Book Review: The Night Circus by Erin Morgenstern

It’s been a long time since my last book review so I’m glad I finally got around to actually writing a new book review for the blog. For my second book review I decided to do The Night Circus by Erin Morgenstern. Since I liked the format for my review of Heart of the Matter by Emily Giffin I decided to stick with that for this and my other upcoming reviews. BE AWARE: THIS REVIEW CONTAINS SPOILERS.

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Summery: The circus arrives without warning. No announcements precede it. It is simply there, when yesterday it was not. Within the black-and-white striped canvas tents is an utterly unique experience full of breathtaking amazements. It is called Le Cirque des Rêves, and it is only open at night.

But behind the scenes, a fierce competition is underway—a duel between two young magicians, Celia and Marco, who have been trained since childhood expressly for this purpose by their mercurial instructors. Unbeknownst to them, this is a game in which only one can be left standing, and the circus is but the stage for a remarkable battle of imagination and will. Despite themselves, however, Celia and Marco tumble headfirst into love—a deep, magical love that makes the lights flicker and the room grow warm whenever they so much as brush hands.

True love or not, the game must play out, and the fates of everyone involved, from the cast of extraordinary circus performers to the patrons, hang in the balance, suspended as precariously as the daring acrobats overhead. 

Review: I absolutely loved this book. The opening line was probably my favorite opening lines from any book I have read: The circus arrives without warning.” Automatically my minds starts firing off questions: where did the circus come from?, why did it come without warning? It is definitely the type of opening sentence that grabs an audience. Even the name of the circus is enticing: Le Cirque des Reves, “The Circus of Dreams”. What I loved the most was how descriptive Erin was when describing the circus and it’s various tents. It just made me wish the circus was real so I could explore all the different tents.
The book was told from three different points of view: Celia and Marco’s, Bailey’s, and a third point of view. (The third POV seems to be the reader itself and is written as if the reader is entering the circus as an observer). Because Bailey’s timeline was out of order with Celia and Marco’s it was often confusing when you would jump from one POV to the other. For example you would have a Celia/Marco chapter taking place in 1884 then the next chapter would be Bailey in 1897 then back to Celia/Marco in 1885. I would often have to skim back to the previous chapter just to remember where I was in the book.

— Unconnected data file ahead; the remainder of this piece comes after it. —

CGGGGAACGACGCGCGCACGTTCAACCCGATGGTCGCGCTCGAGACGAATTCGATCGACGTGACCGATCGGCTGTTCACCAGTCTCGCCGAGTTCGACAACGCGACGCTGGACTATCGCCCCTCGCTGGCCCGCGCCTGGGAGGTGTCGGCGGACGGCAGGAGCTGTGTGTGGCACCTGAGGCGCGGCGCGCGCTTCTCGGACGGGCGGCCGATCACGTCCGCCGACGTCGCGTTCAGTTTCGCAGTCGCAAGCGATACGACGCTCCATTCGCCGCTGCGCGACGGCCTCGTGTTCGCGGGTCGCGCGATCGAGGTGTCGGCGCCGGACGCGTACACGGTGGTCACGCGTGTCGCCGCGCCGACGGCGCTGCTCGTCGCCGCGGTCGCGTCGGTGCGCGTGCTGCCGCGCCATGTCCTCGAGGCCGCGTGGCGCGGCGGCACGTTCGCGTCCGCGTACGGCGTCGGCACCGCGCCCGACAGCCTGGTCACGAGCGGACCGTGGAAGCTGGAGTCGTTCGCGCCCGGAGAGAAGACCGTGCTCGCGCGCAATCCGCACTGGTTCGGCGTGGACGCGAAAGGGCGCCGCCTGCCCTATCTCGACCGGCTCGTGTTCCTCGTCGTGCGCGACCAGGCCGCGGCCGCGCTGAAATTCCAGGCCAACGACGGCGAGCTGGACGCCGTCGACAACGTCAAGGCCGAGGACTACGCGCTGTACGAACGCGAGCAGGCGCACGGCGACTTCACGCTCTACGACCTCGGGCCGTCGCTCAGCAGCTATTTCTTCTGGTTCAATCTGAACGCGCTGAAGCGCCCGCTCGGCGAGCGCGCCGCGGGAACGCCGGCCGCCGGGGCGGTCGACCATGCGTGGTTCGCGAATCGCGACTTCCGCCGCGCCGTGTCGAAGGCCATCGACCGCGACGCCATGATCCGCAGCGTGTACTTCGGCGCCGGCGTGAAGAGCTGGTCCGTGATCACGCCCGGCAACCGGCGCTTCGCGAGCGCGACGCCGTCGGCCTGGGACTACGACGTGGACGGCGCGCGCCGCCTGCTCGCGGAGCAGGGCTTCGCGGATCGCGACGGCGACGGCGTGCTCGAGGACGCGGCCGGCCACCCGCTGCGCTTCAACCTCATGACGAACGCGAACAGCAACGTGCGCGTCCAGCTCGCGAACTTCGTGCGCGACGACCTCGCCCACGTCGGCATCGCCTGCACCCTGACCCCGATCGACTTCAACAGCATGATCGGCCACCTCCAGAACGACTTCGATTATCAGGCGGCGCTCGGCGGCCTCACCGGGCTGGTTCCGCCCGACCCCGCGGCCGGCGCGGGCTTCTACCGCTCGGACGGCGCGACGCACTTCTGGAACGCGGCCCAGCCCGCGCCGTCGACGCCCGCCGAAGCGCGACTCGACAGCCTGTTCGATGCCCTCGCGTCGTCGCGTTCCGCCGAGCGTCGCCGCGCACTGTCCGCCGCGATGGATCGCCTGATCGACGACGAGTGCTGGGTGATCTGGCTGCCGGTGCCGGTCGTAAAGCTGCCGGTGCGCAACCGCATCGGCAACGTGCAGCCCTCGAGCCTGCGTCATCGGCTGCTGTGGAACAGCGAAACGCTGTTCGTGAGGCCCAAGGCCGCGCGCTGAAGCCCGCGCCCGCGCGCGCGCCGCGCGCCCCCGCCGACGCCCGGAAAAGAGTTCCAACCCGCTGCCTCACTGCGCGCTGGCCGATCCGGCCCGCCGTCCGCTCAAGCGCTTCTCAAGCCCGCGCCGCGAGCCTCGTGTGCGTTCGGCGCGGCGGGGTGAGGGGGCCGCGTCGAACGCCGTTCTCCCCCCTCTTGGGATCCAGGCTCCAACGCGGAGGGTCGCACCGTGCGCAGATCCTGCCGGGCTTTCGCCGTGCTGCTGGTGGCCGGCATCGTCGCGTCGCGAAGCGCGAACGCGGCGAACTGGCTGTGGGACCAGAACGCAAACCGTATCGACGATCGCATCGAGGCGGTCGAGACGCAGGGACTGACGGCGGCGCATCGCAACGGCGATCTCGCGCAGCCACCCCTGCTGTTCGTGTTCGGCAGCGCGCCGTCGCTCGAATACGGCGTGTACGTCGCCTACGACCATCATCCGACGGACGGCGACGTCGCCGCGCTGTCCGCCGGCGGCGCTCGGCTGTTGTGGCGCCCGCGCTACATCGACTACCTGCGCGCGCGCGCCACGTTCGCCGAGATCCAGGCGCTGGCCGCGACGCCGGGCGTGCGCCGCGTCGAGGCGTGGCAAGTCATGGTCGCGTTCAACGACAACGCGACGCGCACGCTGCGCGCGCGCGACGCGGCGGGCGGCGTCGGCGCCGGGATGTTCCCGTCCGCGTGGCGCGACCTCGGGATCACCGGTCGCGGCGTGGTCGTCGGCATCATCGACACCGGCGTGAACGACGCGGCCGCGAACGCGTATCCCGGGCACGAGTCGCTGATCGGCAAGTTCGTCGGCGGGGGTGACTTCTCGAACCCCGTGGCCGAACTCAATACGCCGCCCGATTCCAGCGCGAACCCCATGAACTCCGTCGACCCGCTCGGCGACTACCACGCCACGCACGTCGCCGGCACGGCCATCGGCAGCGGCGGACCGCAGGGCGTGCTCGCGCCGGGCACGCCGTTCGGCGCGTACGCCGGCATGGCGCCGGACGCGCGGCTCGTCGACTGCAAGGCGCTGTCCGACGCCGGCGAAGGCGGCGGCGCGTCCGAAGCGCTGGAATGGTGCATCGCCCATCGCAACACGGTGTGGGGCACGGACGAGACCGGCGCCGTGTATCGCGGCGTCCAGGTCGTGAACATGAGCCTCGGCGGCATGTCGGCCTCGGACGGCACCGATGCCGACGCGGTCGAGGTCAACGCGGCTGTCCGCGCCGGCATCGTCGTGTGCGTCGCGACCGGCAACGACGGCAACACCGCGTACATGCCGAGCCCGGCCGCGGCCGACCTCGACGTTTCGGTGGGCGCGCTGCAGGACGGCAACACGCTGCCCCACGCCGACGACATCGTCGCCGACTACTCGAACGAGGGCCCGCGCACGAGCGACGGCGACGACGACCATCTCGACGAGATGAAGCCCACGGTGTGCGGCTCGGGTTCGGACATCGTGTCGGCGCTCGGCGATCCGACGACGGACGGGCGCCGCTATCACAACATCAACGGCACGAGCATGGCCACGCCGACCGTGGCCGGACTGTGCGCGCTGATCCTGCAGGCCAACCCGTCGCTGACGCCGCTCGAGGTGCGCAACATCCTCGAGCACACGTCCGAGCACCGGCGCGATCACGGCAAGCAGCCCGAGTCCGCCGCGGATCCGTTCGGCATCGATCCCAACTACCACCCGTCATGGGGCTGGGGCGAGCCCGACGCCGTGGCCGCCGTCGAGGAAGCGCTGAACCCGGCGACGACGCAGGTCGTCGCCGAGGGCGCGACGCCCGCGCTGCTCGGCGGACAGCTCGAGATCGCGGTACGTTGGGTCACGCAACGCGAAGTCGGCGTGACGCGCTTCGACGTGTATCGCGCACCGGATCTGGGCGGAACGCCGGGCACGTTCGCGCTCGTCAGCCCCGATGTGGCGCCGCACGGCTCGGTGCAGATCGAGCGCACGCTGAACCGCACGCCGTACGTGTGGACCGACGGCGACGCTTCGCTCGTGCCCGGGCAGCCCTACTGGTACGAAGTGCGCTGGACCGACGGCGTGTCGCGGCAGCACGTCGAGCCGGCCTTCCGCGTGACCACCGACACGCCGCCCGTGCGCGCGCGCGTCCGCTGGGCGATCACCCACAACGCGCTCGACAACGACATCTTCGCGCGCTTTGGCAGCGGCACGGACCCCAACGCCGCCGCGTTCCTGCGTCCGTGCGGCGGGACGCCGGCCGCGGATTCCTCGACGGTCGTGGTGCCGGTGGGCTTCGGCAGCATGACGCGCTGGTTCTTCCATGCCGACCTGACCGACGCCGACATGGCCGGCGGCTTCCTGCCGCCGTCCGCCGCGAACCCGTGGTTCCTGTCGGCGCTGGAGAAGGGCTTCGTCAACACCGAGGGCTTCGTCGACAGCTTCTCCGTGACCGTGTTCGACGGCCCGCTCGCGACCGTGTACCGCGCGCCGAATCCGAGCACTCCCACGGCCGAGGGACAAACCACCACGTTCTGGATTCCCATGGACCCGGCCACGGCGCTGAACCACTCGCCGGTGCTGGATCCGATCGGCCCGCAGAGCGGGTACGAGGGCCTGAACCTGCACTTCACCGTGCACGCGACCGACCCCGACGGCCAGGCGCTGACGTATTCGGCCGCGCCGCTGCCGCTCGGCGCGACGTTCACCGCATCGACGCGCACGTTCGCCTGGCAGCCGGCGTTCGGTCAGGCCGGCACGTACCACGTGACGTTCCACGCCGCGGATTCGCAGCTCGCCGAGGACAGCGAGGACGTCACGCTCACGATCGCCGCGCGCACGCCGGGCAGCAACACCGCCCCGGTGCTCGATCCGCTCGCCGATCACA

I liked that the romance between Celia and Marco was very gradual. Throughout most of the book Celia and Marco had very little face to face interaction with each other. Their romance really occurred through the circus. Each new tent they created and added on to was a love letter to the other.
I happened to really enjoy the ending of the book. I liked how when Alexander asks Widget to tell him a story Widget begins his story with the very first line of the book: “The circus arrives without warning.” It almost made me wonder if it was Widget who was telling the story the entire time since he is able to see the past and was always making up stories for Poppet. It was great how the last chapter (told from the reader’s point of view) ended with the realization that the circus is still continuing to this day when the reader picks up a business card that says “Mr Bailey Alden Clarke, Proprietor bailey@nightcircus.com“. The addition of the email address makes it clear that the reader is in  modern times unlike the rest of the book that took place in the late nineteenth/early twentieth century. It became obvious that Poppet was the new fortune teller (since she was able to see the future) and that Bailey took over as the manager of the circus.
 
Best Feature: The Circus. Erin did such a great job describing the circus and it’s different tents that it almost felt real. I really couldn’t decide which tent was my favorite: the ice garden, the wishing tree, or Widget’s tent.
 
Worst Feature: Pacing. There were times when the pacing was a little slow and I really had to push through. It was also a little confusing when the chapters would skip from one point of view from another because I would have to go back to the last chapter just to reorient myself.
 
Overview: I really enjoyed this book. I absolutely loved Erin’s description of the circus. While I like the Celia and Marco story line I loved reading Bailey and the reader’s parts because you really got to discover more of the circus during those parts. While the pacing was a little slow at times it was such an engaging story that you had to find out what was going to happen next.
 

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